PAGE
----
By Amy Feldman

By Amy E. Feldman

PHILADELPHIA (CBS) – Olympic gold medalist Jim Thorpe, a man born to a Native American mother, who’s believed to be the greatest athlete of all time, finds himself in the crosshairs of a dispute more than 50 years after his death.

Thorpe’s third wife seized his body from his Native American funeral service and, for $500, gave the body to the tiny town of Mauch Chunk, Pennsylvania, which renamed itself Jim Thorpe, Pennsylvania. His sons sued under a 1990 law to repatriate Native American artifacts to be returned to tribal property so he could be buried on Native American ground. The sons lost an appeal on the case and have now asked to be heard by the Supreme Court.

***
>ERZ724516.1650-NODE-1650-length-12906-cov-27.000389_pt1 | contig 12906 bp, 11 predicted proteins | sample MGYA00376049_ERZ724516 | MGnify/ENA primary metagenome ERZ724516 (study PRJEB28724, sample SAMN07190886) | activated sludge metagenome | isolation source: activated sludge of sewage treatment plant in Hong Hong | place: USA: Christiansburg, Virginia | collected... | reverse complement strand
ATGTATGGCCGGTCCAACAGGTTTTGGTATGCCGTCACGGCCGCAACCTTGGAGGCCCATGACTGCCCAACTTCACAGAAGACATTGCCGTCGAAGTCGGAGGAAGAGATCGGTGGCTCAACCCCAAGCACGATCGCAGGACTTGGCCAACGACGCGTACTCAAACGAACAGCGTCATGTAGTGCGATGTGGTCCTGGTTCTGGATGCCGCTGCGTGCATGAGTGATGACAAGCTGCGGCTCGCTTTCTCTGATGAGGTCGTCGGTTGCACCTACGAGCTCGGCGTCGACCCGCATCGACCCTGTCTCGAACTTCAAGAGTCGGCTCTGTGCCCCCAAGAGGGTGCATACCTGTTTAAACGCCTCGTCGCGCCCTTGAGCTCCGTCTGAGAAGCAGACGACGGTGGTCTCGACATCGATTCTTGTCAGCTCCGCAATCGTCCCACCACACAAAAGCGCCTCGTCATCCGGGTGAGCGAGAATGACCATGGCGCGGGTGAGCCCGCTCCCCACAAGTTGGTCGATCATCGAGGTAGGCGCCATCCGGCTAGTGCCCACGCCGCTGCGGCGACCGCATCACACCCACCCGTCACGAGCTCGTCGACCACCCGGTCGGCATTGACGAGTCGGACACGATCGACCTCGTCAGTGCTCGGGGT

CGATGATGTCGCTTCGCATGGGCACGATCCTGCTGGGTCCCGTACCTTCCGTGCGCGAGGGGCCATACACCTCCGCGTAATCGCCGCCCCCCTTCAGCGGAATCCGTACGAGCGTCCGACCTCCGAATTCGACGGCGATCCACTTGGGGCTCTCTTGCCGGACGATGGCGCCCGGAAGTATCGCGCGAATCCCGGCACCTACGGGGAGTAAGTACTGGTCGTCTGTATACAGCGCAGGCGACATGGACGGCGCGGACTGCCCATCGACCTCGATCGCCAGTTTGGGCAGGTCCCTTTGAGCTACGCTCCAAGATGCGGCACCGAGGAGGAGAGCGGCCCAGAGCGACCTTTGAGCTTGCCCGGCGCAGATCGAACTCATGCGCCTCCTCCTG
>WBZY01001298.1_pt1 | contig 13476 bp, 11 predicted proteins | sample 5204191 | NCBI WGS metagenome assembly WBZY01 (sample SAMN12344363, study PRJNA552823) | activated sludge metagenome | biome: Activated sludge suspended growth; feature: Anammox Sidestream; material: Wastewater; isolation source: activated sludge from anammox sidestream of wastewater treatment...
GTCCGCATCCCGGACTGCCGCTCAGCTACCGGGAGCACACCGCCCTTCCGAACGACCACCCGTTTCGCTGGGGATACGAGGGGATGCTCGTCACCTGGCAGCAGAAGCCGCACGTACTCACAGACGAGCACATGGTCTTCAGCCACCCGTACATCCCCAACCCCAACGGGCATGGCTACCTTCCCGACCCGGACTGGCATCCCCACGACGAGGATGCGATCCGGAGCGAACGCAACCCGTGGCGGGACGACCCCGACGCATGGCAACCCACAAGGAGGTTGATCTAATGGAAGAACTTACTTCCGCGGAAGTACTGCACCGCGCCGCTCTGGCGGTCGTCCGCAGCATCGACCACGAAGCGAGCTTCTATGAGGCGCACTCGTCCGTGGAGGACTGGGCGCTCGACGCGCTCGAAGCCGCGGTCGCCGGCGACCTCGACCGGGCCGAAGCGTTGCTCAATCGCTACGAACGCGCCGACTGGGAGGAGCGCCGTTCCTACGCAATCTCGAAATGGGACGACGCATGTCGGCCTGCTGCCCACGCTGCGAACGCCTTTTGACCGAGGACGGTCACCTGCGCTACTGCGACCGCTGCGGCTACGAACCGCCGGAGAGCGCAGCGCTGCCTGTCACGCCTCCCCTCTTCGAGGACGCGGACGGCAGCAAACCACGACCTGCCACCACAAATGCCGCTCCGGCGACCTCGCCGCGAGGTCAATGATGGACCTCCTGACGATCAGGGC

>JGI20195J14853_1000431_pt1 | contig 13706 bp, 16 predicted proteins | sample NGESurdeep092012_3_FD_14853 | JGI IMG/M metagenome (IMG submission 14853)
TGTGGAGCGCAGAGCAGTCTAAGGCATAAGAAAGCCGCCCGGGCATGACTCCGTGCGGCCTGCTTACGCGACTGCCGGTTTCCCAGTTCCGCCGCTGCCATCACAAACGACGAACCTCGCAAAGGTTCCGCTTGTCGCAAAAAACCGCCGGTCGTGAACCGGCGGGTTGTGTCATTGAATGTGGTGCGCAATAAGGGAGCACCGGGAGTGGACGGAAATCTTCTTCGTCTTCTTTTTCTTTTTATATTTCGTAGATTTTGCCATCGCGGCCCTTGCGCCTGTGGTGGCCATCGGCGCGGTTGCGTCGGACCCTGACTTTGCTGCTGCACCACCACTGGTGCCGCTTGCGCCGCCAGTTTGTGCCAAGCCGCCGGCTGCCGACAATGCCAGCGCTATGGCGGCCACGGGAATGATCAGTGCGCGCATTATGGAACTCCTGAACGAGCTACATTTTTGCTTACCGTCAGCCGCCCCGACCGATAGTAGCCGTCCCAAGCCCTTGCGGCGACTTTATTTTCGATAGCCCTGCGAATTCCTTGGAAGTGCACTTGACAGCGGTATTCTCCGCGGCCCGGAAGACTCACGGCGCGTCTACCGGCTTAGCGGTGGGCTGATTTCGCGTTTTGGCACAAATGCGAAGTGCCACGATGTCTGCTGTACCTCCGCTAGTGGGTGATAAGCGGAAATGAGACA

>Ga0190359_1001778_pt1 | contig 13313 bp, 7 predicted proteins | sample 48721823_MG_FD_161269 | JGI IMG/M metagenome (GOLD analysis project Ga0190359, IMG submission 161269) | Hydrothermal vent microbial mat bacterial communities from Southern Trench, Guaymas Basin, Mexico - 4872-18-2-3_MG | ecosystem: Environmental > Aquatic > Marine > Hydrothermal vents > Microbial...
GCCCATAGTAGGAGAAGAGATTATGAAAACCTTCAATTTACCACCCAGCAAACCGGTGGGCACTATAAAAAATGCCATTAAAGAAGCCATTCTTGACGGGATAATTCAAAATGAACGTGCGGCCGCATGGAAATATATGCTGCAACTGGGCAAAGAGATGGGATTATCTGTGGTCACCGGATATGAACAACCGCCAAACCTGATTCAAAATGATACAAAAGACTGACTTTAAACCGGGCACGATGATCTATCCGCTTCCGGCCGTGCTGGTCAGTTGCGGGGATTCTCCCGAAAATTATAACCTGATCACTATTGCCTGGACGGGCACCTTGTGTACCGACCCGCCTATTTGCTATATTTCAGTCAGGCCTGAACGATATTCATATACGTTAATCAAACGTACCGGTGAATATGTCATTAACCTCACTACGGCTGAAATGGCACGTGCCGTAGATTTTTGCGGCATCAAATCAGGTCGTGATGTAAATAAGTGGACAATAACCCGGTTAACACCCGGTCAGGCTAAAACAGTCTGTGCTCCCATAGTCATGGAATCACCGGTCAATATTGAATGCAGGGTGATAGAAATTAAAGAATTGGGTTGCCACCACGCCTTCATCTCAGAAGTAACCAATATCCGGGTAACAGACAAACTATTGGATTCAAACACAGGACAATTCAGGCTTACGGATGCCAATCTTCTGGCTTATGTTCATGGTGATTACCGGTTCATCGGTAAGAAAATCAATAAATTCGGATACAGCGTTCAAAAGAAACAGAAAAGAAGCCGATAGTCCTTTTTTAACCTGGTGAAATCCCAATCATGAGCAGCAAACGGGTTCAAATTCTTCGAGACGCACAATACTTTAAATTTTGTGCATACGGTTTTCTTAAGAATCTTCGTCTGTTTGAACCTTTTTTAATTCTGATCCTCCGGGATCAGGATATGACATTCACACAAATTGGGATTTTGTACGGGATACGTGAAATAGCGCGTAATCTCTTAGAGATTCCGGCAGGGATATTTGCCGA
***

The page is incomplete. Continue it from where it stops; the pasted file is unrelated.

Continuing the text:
Beyond the narrow issue of tribal rights, you need to consider this: state laws vary but in general the right to determine the method and place of your burial is yours so write and notarize your wishes before you die. If you don’t, once you’re gone, your spouse – or next of kin if there is no spouse – generally has the right to decide.

Once buried, it will be up to the court to exhume and rebury you. To prevent decades of fighting among those you love the most, discuss your wishes while you still can run the show.